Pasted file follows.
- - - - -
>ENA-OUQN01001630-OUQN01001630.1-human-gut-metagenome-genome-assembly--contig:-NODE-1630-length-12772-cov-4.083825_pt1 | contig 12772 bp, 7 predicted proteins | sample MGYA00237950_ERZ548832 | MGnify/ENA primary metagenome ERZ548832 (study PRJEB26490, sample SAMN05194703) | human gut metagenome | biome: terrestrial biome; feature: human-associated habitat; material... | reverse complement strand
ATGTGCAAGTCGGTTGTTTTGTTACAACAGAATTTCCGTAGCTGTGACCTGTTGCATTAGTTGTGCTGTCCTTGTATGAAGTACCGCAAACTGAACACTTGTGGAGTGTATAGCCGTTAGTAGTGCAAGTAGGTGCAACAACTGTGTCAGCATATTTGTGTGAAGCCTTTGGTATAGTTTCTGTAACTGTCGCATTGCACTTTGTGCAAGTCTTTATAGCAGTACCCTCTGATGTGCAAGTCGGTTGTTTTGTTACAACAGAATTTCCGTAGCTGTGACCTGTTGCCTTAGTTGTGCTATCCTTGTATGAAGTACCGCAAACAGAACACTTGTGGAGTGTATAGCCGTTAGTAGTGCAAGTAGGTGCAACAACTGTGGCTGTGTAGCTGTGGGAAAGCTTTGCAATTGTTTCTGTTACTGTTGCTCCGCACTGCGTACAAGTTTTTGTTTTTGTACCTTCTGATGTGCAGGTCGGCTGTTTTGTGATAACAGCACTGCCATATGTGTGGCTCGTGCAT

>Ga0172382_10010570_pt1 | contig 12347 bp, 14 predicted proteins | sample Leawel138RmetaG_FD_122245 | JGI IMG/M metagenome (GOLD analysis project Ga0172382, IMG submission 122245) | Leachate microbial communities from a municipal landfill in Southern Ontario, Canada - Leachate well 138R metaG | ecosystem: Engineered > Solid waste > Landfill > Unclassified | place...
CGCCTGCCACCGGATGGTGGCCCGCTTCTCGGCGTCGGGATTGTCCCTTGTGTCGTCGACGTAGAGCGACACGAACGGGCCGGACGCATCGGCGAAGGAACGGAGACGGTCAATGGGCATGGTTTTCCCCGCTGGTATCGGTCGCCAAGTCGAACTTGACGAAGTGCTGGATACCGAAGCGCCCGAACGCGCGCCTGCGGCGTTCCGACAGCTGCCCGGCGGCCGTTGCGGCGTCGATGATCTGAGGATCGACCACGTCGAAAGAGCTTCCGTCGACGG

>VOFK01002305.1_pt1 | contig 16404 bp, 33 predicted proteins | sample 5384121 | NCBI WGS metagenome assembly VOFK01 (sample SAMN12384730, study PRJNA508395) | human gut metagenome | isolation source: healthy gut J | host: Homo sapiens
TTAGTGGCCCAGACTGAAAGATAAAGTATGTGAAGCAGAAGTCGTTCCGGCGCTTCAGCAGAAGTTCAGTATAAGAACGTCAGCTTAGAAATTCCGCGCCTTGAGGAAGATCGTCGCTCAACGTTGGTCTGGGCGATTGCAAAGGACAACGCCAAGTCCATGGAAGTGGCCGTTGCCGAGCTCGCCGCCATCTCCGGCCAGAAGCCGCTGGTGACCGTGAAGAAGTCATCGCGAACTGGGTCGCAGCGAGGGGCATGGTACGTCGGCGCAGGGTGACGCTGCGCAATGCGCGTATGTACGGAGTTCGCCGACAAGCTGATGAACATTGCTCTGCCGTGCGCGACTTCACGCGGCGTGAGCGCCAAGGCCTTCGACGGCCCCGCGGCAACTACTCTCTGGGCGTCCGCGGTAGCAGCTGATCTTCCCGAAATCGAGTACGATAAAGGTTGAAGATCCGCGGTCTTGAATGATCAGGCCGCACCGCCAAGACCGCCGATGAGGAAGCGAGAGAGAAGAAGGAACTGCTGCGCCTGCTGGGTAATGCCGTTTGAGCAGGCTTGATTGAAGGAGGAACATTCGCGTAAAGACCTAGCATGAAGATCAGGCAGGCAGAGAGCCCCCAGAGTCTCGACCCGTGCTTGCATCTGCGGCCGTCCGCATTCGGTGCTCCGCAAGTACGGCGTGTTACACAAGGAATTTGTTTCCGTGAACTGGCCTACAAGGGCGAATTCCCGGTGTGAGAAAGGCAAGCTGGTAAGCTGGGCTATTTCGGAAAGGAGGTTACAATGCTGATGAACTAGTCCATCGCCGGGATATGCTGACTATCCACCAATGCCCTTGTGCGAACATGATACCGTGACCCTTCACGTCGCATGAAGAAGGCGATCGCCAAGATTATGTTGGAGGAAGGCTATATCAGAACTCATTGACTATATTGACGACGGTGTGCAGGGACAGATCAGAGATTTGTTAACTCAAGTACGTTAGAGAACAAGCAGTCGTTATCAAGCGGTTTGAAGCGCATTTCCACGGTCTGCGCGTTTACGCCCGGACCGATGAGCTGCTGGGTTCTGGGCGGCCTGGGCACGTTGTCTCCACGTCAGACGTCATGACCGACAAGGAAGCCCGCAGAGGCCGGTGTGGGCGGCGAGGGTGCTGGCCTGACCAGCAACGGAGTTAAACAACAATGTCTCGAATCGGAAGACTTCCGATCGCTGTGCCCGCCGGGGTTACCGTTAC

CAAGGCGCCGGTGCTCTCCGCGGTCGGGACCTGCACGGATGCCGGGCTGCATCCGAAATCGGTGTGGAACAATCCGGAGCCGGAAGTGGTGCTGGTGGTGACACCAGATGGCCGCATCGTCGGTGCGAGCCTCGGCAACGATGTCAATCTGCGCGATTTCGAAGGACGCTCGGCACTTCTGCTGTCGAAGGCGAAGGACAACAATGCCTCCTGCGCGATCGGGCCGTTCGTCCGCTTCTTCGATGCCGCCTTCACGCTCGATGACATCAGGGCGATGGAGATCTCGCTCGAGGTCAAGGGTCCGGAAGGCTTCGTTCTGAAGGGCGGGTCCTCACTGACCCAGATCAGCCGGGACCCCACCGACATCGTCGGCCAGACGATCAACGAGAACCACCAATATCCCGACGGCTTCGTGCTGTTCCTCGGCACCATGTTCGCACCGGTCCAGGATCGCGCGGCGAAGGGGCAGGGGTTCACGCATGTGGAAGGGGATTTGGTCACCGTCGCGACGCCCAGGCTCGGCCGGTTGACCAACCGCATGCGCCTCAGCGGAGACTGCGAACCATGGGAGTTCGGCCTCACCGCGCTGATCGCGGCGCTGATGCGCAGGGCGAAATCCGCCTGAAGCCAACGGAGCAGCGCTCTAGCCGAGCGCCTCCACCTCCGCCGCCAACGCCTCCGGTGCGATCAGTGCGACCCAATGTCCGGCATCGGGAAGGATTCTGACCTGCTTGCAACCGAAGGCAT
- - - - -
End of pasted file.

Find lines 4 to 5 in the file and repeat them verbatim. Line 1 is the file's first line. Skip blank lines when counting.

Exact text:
CGCCTGCCACCGGATGGTGGCCCGCTTCTCGGCGTCGGGATTGTCCCTTGTGTCGTCGACGTAGAGCGACACGAACGGGCCGGACGCATCGGCGAAGGAACGGAGACGGTCAATGGGCATGGTTTTCCCCGCTGGTATCGGTCGCCAAGTCGAACTTGACGAAGTGCTGGATACCGAAGCGCCCGAACGCGCGCCTGCGGCGTTCCGACAGCTGCCCGGCGGCCGTTGCGGCGTCGATGATCTGAGGATCGACCACGTCGAAAGAGCTTCCGTCGACGG

>VOFK01002305.1_pt1 | contig 16404 bp, 33 predicted proteins | sample 5384121 | NCBI WGS metagenome assembly VOFK01 (sample SAMN12384730, study PRJNA508395) | human gut metagenome | isolation source: healthy gut J | host: Homo sapiens